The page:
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Bethany Theological Seminary's Logo

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Bethany's LogoBethany Theological Seminary's evocative logo has features that are clear and confessional and others less tangible, inviting imagination and wonder. It serves as an invitation to join our community, which features both of those dimensions.

Consistent with Bethany's mission to educate witnesses to the Gospel of Jesus Christ, the cross is prominent at the center, arising from baptismal waters and rehearsed in the practice of foot washing, both important worship practices in the Church of the Brethren. The bottom perimeter of the symbol suggests a circle, not closed but open to Light from above and new voices from beyond. It represents a symbol of community and is expressive of Bethany's educational process, which grounds theological education in spiritual formation with the life and ministry of communities of faith. At the bottom of the waters is a fish, the symbol early Christians used to express their commitment to Jesus Christ, the son of God. Atop the waters is a form which lends itself to several symbolic possibilities. As a book, it denotes both Bethany's biblical foundation and striving for academic excellence. As a dove, the lines lift up both the dove of divine presence at baptism and the dove of peace, representing one of the living testimonies of the Church of the Brethren.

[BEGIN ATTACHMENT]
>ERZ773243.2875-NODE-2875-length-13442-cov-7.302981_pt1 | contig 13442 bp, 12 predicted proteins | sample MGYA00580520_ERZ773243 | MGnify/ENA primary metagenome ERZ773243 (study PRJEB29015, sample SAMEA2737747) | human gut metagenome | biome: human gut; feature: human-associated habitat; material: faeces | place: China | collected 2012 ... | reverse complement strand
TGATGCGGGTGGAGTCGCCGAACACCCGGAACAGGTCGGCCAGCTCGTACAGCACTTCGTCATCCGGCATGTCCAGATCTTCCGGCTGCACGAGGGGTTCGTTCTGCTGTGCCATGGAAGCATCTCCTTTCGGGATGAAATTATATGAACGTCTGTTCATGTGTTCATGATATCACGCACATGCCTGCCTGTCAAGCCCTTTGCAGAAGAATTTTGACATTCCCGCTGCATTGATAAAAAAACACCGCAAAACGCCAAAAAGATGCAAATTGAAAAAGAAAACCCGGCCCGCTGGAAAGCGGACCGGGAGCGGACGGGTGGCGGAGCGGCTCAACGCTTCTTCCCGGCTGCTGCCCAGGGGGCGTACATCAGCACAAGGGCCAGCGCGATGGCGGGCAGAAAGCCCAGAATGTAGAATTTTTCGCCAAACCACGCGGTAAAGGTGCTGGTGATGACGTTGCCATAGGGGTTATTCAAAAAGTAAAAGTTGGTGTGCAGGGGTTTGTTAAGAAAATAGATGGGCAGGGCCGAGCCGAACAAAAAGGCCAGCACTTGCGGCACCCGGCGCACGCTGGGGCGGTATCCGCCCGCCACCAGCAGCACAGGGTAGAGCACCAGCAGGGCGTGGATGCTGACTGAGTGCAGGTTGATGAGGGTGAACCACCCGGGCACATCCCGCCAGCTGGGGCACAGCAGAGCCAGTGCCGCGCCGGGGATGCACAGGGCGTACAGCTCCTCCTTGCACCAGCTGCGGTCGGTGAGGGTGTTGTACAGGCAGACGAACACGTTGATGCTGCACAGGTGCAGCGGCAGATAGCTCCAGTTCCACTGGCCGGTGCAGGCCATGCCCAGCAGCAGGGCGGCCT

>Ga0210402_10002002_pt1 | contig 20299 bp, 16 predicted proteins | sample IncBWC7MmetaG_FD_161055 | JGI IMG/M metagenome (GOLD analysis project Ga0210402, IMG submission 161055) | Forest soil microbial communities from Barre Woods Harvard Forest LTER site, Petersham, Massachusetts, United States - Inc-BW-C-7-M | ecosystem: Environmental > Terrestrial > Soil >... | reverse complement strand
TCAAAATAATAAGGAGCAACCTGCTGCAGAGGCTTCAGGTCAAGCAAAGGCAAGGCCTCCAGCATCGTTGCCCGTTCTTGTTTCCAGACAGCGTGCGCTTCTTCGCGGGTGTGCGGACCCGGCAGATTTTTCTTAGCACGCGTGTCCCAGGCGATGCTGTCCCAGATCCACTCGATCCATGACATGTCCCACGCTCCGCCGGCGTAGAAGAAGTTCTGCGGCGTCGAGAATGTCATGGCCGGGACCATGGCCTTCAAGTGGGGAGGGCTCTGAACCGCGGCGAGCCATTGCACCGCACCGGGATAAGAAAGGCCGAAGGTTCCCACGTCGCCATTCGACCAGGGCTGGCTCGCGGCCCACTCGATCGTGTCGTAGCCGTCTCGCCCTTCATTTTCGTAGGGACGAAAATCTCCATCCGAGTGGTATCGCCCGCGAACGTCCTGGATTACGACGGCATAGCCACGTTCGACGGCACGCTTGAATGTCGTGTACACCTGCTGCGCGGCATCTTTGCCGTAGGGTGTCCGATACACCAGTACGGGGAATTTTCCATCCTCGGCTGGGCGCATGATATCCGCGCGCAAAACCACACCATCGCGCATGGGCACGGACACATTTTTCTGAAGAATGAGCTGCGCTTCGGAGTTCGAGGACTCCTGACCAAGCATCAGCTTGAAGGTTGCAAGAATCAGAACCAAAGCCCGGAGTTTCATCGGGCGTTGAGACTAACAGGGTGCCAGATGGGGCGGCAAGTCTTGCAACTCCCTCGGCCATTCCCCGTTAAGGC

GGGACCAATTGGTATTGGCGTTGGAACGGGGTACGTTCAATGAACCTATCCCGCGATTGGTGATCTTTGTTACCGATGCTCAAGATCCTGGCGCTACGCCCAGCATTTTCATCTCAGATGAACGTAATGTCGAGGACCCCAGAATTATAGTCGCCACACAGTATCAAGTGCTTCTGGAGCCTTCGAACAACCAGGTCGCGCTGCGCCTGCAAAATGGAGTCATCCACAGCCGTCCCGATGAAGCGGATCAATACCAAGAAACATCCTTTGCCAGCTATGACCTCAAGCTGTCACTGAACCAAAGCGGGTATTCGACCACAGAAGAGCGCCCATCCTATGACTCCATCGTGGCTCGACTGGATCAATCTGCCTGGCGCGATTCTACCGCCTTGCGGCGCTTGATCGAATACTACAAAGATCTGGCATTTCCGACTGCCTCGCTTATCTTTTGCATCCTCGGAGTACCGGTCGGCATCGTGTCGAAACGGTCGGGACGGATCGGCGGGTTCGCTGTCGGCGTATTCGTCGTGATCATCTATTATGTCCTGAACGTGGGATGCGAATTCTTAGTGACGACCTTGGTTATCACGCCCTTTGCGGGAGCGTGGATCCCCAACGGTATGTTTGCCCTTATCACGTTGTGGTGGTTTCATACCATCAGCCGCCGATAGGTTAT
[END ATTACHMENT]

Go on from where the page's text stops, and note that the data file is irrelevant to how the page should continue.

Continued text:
Creation of the new logo was a part of the Seminary's institutional identity project. The development process, under the direction of Hafenbrack Marketing of Dayton, Ohio, took several months and involved input from representatives of all of Bethany's constituencies.

Monica Rice
Master of Arts

MonicaIt is no small task to choose a topic that will hold enough interest to devote countless hours and hundreds of pages of reading and writing. I have found that topic in researching the tradition of the prayer covering in the Church of the Brethren. This practice piqued my curiosity because of the lack of available writing and discussion about it. For instance, the last time that Annual Meeting/Conference addressed the covering was 1925!